The future of the Open Skies treaty after the expected withdrawal of the U.S. was discussed by the 34 treaty members at a videoconference coordinated from the headquarters of the Organization for Security and Co-operation in Europe (OSCE) in Vienna on Monday.
The U.S. has announced its intention to withdraw from the treaty on Nov. 22.
That would mean that, even should a new president be elected this year, he would take office in January, rendering him unable to reverse the decision.
The arms-control agreement, negotiated in 1992, allows participating nations, including the U.S. and Russia, to conduct unarmed observation flights over one another’s territory.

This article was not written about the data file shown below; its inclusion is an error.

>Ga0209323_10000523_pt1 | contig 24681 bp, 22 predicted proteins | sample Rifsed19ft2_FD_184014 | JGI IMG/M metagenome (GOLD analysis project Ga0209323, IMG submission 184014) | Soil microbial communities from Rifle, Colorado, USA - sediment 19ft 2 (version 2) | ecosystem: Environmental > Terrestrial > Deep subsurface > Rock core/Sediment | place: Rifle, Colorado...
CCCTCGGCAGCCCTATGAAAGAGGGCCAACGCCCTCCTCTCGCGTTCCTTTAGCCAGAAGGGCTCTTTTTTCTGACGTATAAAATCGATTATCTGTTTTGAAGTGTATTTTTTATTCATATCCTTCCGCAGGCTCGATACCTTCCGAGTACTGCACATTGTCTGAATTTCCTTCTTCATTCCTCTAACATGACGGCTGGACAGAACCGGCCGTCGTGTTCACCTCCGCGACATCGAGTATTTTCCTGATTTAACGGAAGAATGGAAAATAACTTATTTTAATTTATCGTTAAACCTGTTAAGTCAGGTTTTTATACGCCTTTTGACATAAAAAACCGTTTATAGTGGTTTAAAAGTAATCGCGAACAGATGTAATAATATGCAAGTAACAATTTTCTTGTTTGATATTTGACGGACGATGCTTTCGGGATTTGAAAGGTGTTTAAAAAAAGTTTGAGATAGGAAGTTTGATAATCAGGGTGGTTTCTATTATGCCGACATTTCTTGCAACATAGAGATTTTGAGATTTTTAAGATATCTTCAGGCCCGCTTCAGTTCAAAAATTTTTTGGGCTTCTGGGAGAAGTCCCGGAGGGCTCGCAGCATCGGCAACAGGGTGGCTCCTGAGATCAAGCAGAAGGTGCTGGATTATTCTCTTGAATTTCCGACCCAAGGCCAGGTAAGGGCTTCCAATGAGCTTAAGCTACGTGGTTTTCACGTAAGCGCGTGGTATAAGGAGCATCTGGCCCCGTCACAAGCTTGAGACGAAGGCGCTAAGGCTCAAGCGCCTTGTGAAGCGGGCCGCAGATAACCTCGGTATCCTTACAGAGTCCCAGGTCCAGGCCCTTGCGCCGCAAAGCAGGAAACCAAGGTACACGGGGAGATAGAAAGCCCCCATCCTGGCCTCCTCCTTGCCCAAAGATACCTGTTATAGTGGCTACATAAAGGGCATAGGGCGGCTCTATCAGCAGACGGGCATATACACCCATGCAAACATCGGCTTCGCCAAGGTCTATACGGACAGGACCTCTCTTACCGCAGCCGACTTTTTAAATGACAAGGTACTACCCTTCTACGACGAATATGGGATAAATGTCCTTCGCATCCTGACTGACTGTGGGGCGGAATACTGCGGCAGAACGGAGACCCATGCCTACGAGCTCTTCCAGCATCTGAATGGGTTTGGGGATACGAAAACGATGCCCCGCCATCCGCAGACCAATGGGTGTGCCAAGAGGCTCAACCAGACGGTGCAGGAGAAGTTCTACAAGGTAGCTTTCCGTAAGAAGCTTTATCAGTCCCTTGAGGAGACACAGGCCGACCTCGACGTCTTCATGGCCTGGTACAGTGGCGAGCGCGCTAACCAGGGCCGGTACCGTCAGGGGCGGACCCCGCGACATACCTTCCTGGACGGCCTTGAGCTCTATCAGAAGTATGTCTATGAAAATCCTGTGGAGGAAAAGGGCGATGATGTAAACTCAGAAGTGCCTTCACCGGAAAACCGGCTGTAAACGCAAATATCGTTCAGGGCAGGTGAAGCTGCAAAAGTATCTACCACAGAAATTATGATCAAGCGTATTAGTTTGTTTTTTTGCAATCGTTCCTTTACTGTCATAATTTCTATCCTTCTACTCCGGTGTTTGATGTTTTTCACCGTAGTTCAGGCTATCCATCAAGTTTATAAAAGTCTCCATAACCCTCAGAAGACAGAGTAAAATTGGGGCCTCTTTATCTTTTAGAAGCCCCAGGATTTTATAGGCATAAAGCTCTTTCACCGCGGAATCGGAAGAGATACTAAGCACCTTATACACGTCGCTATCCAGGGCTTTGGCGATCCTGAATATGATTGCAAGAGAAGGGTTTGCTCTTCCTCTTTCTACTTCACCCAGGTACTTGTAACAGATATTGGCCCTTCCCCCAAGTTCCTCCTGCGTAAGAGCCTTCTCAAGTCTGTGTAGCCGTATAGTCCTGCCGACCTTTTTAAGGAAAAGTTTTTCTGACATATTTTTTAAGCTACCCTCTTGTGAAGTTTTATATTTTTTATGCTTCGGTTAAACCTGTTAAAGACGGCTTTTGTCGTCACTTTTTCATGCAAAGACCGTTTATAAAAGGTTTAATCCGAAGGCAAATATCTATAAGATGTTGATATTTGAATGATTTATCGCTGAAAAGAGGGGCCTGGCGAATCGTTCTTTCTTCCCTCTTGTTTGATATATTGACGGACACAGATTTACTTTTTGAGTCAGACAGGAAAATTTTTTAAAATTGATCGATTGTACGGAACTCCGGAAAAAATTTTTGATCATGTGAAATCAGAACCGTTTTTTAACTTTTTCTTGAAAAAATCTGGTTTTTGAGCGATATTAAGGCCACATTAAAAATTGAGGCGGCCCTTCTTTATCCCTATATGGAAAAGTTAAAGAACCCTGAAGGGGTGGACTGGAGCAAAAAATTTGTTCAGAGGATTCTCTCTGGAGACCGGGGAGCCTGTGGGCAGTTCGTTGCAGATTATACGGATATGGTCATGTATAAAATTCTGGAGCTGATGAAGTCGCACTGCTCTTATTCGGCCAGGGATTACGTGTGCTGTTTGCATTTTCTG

Moscow has shown itself more interested in aerial surveillance of European states than of the U.S., meaning that U.S. withdrawal would not instantly render the treaty worthless.
One sticking point for the U.S. has been the introduction by Russia of a 500-kilometre-long flight restriction over its highly armed exclave of Kaliningrad, which sits between Poland and Lithuania on the Baltic coast.
The U.S. withdrawal and its consequences are once again expected to play a central role at a five-yearly review of the treaty in October in Vienna.